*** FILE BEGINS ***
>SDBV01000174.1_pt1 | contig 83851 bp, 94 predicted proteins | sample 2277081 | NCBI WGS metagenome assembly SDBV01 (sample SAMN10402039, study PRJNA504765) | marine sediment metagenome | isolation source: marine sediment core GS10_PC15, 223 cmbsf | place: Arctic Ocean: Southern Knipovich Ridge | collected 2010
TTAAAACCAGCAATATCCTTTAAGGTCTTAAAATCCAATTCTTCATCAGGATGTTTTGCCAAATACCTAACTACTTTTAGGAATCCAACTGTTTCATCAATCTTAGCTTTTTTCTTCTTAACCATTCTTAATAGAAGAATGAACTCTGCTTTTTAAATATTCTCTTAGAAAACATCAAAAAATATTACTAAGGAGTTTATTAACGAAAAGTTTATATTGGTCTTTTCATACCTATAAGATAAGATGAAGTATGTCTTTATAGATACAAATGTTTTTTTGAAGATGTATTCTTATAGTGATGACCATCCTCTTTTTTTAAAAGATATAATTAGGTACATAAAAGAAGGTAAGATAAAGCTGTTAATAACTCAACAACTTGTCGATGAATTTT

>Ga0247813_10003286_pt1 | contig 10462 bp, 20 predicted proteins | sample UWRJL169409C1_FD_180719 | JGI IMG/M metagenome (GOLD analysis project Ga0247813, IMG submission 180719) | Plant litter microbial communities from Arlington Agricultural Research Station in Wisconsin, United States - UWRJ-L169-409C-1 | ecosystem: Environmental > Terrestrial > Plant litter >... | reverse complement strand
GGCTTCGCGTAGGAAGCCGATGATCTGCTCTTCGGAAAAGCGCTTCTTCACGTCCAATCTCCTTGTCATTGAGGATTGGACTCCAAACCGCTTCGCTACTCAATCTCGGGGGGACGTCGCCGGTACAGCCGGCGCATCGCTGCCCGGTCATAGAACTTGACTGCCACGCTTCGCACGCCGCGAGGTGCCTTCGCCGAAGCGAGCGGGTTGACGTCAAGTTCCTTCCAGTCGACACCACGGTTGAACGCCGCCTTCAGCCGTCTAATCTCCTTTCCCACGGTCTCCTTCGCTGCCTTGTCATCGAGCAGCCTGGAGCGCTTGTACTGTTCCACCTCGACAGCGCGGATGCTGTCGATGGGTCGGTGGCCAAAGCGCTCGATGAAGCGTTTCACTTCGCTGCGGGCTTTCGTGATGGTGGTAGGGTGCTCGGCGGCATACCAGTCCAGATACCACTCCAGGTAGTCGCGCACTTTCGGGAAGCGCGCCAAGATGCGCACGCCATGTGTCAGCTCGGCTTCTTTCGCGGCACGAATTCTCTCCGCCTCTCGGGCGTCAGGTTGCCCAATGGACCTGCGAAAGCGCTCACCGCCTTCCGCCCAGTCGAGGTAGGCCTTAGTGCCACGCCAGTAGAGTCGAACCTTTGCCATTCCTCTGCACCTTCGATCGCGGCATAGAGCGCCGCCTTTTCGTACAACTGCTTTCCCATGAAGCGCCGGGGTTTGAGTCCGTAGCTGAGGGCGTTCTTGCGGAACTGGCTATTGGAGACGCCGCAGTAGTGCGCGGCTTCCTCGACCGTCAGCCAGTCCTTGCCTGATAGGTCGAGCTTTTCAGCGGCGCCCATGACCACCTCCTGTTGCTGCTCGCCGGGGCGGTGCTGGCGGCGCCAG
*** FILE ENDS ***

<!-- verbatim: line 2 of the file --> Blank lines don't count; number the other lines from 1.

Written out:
TTAAAACCAGCAATATCCTTTAAGGTCTTAAAATCCAATTCTTCATCAGGATGTTTTGCCAAATACCTAACTACTTTTAGGAATCCAACTGTTTCATCAATCTTAGCTTTTTTCTTCTTAACCATTCTTAATAGAAGAATGAACTCTGCTTTTTAAATATTCTCTTAGAAAACATCAAAAAATATTACTAAGGAGTTTATTAACGAAAAGTTTATATTGGTCTTTTCATACCTATAAGATAAGATGAAGTATGTCTTTATAGATACAAATGTTTTTTTGAAGATGTATTCTTATAGTGATGACCATCCTCTTTTTTTAAAAGATATAATTAGGTACATAAAAGAAGGTAAGATAAAGCTGTTAATAACTCAACAACTTGTCGATGAATTTT